This is going to be one of the most beautiful and social New Year’s Eve Ball Drop in history.
This year the ball will be made up of hope and positive messages. As Times Square New Year’s Eve executive producer Jeffrey Strauss said, ”The New Year’s Eve Ball in New York’s Times Square will feature Waterford crystal panels in the “Gift of Imagination.” This will include a panel with the design of a single rose bloom- recreated from a 2011 drawing by 12-year-old Coraliz Martinez, a bone cancer patient at St. Jude Children’s Research Hospital in Memphis, Tennessee.”
This will also be the manifest of the Internet and social media. It will be possible to follow the ball drop on Twitter “@times square ball” and by downloading the apposite app created for the event. Here you can find a guide of how to follow the whole event with the schedule and live webcasts.
“The ball actually tweets,” Strauss said, “and we have people all over the world, we have 180 countries, who participate by tweeting with the ball, watching our webcast, and counting down with us at midnight.”
The first New Year’s Ball Drop was created on Dec. 31st 1907 and the ball was created from wood. A quick history bit- the name Times Square has been taken from the New York Times that was headquartered there in 1904. The city of New York started to celebrate NYE there, and because of the potential danger from fireworks (in a place surrounded by skyscrapers) the first ball drop was alternately inaugurated.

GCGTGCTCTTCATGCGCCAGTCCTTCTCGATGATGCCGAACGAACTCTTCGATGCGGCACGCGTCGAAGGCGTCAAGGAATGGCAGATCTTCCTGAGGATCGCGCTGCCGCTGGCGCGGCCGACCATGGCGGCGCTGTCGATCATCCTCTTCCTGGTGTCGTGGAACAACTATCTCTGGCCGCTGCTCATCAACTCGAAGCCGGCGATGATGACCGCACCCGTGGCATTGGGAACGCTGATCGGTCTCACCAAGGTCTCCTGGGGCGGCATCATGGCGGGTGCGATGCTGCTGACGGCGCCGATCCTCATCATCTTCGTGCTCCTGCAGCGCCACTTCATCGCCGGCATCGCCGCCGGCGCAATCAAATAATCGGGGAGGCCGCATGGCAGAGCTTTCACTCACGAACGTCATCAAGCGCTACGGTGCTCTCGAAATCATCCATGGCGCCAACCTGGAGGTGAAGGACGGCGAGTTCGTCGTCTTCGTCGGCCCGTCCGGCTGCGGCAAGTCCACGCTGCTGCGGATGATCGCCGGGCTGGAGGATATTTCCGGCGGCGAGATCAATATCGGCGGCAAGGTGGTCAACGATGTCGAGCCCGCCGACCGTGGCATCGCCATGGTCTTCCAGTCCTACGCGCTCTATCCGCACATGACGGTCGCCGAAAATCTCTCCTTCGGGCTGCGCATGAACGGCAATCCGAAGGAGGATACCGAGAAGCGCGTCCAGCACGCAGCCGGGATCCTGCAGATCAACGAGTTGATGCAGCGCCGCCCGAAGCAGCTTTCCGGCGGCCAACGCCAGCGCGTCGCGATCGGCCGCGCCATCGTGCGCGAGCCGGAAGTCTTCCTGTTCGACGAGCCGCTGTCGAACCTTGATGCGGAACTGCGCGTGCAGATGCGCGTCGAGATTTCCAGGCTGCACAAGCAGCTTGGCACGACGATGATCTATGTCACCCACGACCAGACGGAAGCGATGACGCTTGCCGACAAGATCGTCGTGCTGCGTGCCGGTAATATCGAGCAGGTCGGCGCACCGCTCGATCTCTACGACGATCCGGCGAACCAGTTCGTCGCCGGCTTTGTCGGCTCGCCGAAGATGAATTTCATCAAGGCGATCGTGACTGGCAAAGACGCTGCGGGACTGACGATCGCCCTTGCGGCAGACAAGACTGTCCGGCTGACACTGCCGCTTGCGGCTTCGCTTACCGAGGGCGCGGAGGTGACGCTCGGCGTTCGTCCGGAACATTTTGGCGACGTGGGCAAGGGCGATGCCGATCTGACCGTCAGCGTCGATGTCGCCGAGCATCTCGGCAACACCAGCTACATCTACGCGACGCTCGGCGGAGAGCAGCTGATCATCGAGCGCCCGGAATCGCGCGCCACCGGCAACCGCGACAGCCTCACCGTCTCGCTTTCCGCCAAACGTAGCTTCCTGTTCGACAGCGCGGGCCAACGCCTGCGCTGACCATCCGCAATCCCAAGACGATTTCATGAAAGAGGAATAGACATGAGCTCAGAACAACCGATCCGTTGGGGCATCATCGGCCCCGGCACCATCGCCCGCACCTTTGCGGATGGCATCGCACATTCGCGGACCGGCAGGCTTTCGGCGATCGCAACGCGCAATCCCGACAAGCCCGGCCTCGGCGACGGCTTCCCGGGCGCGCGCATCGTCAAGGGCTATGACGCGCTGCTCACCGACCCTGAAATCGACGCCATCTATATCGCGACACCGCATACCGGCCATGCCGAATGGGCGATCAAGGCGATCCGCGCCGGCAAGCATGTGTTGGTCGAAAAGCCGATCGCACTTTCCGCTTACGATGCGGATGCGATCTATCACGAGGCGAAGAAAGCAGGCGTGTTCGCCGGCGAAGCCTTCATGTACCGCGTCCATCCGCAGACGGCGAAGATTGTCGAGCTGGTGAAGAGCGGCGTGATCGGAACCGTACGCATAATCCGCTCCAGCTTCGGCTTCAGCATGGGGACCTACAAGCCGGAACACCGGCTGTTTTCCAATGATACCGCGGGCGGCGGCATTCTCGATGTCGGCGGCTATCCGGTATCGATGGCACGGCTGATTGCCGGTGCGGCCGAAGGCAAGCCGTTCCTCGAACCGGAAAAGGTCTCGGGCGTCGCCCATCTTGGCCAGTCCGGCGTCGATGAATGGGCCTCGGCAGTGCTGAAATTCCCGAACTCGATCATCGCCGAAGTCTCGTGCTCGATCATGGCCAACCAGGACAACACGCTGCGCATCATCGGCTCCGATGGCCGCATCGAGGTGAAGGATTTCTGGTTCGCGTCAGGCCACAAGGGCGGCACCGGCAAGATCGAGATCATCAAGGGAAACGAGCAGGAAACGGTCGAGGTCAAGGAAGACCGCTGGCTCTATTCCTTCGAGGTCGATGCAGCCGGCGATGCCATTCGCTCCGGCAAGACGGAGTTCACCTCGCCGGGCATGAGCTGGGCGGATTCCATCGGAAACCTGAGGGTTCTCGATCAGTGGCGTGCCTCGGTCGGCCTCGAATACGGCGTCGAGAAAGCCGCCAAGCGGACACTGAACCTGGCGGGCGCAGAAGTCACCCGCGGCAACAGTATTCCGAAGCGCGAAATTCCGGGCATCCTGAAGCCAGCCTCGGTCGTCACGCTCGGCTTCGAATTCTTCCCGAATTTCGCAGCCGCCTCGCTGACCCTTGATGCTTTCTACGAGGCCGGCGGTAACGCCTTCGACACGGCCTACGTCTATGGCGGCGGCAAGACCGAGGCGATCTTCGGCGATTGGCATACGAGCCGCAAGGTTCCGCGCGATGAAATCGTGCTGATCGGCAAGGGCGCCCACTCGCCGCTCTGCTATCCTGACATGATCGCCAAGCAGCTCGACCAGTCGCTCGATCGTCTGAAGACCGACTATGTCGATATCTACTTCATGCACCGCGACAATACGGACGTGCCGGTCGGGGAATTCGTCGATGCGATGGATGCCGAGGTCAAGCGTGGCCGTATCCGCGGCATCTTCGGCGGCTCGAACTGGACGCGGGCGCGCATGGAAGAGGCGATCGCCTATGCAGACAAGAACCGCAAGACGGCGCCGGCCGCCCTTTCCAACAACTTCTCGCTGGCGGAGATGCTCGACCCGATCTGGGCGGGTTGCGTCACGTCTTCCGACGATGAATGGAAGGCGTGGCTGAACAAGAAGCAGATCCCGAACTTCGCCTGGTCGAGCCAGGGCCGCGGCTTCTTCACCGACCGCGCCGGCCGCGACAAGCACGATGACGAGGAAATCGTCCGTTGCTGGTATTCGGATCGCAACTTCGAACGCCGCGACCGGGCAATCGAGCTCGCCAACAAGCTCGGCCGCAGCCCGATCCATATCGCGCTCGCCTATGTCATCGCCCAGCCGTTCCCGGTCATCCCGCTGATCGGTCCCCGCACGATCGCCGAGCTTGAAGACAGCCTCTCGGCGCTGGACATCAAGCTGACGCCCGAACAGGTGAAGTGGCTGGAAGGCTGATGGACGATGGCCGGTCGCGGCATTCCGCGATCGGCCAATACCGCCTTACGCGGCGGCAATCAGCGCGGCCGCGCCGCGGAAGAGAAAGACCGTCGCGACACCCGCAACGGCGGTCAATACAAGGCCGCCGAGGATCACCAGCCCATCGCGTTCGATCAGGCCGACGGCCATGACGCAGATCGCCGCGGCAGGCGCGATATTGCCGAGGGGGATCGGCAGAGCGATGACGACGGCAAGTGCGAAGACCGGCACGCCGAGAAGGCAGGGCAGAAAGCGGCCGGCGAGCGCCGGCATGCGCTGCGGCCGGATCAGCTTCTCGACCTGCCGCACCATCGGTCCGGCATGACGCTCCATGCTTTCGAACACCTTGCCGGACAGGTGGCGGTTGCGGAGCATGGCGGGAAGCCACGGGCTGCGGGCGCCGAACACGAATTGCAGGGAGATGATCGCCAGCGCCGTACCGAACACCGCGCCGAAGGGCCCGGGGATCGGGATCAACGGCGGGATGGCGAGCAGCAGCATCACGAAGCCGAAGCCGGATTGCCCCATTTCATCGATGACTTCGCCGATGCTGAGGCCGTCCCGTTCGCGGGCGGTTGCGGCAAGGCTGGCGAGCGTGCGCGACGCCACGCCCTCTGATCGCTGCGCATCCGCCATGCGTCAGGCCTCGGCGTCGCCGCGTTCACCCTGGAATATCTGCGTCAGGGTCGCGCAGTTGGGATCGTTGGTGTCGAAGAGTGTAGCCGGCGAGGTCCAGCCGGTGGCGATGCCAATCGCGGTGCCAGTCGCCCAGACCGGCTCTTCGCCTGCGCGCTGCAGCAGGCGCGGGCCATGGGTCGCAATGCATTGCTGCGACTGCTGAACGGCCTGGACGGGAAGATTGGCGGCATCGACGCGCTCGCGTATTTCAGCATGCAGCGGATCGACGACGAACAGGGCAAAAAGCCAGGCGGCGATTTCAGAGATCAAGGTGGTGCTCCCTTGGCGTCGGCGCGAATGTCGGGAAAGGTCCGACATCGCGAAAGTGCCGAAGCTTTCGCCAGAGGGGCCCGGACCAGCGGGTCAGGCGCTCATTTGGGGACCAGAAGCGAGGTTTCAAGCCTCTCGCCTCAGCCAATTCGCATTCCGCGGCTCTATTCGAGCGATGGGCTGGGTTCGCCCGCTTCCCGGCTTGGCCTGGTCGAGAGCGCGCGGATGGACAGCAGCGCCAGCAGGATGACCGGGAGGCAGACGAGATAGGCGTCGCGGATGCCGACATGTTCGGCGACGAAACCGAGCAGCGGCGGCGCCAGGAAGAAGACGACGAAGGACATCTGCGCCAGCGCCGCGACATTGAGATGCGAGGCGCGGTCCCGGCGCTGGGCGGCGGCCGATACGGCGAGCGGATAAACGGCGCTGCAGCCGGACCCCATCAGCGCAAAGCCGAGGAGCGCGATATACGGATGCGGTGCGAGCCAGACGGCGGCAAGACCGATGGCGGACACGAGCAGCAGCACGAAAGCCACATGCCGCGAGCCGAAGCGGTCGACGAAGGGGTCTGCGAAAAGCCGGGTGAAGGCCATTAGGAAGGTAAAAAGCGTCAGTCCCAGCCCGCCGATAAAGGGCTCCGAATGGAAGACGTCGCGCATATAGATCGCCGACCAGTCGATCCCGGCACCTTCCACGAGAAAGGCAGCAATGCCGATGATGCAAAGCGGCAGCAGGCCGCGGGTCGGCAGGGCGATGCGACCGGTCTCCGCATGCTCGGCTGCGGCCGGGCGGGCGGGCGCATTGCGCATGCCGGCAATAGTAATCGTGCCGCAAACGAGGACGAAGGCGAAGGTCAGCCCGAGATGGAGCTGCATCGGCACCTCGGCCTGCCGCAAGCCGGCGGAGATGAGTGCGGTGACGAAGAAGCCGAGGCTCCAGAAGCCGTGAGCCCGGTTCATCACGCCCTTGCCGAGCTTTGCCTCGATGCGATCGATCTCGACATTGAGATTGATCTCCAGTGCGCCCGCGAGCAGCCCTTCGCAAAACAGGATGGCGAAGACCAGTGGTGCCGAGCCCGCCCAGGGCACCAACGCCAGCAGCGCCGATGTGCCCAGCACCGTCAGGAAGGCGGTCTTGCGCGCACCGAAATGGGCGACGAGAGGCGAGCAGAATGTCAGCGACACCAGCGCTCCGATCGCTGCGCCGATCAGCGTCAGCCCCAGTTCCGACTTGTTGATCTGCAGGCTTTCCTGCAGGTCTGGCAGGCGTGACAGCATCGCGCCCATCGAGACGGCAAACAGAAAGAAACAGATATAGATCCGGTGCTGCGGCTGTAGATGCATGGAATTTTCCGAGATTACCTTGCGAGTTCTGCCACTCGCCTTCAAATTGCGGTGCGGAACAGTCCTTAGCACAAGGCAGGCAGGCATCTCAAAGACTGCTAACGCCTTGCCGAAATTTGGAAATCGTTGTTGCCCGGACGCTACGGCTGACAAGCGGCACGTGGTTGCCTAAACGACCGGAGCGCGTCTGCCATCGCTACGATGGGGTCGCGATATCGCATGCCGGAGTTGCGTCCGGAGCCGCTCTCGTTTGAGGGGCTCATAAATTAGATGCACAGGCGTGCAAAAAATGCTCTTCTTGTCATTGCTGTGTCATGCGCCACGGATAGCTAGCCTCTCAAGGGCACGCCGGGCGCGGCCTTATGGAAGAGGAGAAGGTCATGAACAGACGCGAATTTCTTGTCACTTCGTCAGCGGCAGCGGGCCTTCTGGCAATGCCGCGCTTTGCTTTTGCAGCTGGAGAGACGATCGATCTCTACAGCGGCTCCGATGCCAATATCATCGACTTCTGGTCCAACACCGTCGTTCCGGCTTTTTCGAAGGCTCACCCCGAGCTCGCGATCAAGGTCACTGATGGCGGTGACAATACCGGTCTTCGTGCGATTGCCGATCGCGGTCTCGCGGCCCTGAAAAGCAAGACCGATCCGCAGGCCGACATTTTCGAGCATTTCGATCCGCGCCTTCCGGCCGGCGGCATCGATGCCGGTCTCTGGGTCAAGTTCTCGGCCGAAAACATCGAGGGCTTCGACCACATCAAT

Based on the official website of Times Square, here are the most important events from the ritual:
- 1907: “The first New Year’s Eve Ball, made of iron and wood and adorned with one hundred 25-watt light bulbs, was 5 feet in diameter and weighed 700 pounds”
- 1920: “a 400 pound Ball made entirely of wrought iron replaced the original”
- 1955: “the iron Ball was replaced with an aluminum Ball weighing a mere 150 pounds. This aluminum Ball remained unchanged until the 1980s”
- 1981: “red light bulbs and the addition of a green stem converted the Ball into an apple for the “I Love New York” marketing campaign from 1981 until 1988″
- 1995: “the Ball was upgraded with aluminum skin, rhinestones, strobes, and computer controls, but the aluminum Ball was lowered for the last time in 1998.”
- 1999: “the millennium celebration at the Crossroads of the World, the New Year’s Eve Ball was completely redesigned by Waterford Crystal and Philips Lighting”
- 2007: “for the 100th anniversary of the Times Square Ball Drop tradition, Waterford Crystal and Philips Lighting crafted a spectacular new LED crystal Ball. The incandescent and halogen bulbs of the past century were replaced by state-of-the-art Philips Luxeon LED lighting technology that dramatically increased the brightness and color capabilities of the Ball”
We’ve selected some of the most beautiful ball drops in history, Happy New Year & Get Inspired in 2014!